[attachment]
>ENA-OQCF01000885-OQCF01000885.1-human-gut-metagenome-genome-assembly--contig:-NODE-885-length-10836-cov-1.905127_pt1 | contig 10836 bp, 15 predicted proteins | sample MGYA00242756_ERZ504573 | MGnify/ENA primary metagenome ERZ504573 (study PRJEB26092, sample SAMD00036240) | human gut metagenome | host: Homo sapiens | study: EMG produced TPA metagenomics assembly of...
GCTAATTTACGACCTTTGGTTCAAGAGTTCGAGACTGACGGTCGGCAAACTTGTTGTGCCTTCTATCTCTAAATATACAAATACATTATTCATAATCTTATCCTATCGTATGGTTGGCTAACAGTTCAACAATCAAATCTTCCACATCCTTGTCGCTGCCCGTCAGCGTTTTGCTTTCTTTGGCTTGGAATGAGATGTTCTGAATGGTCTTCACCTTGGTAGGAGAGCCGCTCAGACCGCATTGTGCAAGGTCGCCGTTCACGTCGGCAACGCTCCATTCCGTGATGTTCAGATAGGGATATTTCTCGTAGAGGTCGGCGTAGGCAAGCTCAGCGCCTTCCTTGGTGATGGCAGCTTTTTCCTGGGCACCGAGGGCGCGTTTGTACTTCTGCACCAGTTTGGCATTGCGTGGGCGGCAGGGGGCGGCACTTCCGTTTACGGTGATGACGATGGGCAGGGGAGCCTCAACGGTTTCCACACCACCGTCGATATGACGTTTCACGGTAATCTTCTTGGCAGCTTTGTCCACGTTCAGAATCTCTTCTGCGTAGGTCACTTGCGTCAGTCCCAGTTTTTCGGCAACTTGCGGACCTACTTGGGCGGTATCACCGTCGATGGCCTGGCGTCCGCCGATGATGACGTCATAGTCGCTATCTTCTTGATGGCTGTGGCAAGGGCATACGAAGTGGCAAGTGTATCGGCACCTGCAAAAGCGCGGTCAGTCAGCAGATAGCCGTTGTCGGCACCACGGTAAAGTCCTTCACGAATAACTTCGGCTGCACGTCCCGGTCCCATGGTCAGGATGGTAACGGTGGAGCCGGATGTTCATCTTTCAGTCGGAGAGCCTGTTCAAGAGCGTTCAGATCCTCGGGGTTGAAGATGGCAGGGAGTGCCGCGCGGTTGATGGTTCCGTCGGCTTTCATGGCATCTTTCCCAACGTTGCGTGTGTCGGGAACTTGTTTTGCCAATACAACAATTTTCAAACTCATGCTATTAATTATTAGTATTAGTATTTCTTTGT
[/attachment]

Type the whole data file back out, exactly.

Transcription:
>ENA-OQCF01000885-OQCF01000885.1-human-gut-metagenome-genome-assembly--contig:-NODE-885-length-10836-cov-1.905127_pt1 | contig 10836 bp, 15 predicted proteins | sample MGYA00242756_ERZ504573 | MGnify/ENA primary metagenome ERZ504573 (study PRJEB26092, sample SAMD00036240) | human gut metagenome | host: Homo sapiens | study: EMG produced TPA metagenomics assembly of...
GCTAATTTACGACCTTTGGTTCAAGAGTTCGAGACTGACGGTCGGCAAACTTGTTGTGCCTTCTATCTCTAAATATACAAATACATTATTCATAATCTTATCCTATCGTATGGTTGGCTAACAGTTCAACAATCAAATCTTCCACATCCTTGTCGCTGCCCGTCAGCGTTTTGCTTTCTTTGGCTTGGAATGAGATGTTCTGAATGGTCTTCACCTTGGTAGGAGAGCCGCTCAGACCGCATTGTGCAAGGTCGCCGTTCACGTCGGCAACGCTCCATTCCGTGATGTTCAGATAGGGATATTTCTCGTAGAGGTCGGCGTAGGCAAGCTCAGCGCCTTCCTTGGTGATGGCAGCTTTTTCCTGGGCACCGAGGGCGCGTTTGTACTTCTGCACCAGTTTGGCATTGCGTGGGCGGCAGGGGGCGGCACTTCCGTTTACGGTGATGACGATGGGCAGGGGAGCCTCAACGGTTTCCACACCACCGTCGATATGACGTTTCACGGTAATCTTCTTGGCAGCTTTGTCCACGTTCAGAATCTCTTCTGCGTAGGTCACTTGCGTCAGTCCCAGTTTTTCGGCAACTTGCGGACCTACTTGGGCGGTATCACCGTCGATGGCCTGGCGTCCGCCGATGATGACGTCATAGTCGCTATCTTCTTGATGGCTGTGGCAAGGGCATACGAAGTGGCAAGTGTATCGGCACCTGCAAAAGCGCGGTCAGTCAGCAGATAGCCGTTGTCGGCACCACGGTAAAGTCCTTCACGAATAACTTCGGCTGCACGTCCCGGTCCCATGGTCAGGATGGTAACGGTGGAGCCGGATGTTCATCTTTCAGTCGGAGAGCCTGTTCAAGAGCGTTCAGATCCTCGGGGTTGAAGATGGCAGGGAGTGCCGCGCGGTTGATGGTTCCGTCGGCTTTCATGGCATCTTTCCCAACGTTGCGTGTGTCGGGAACTTGTTTTGCCAATACAACAATTTTCAAACTCATGCTATTAATTATTAGTATTAGTATTTCTTTGT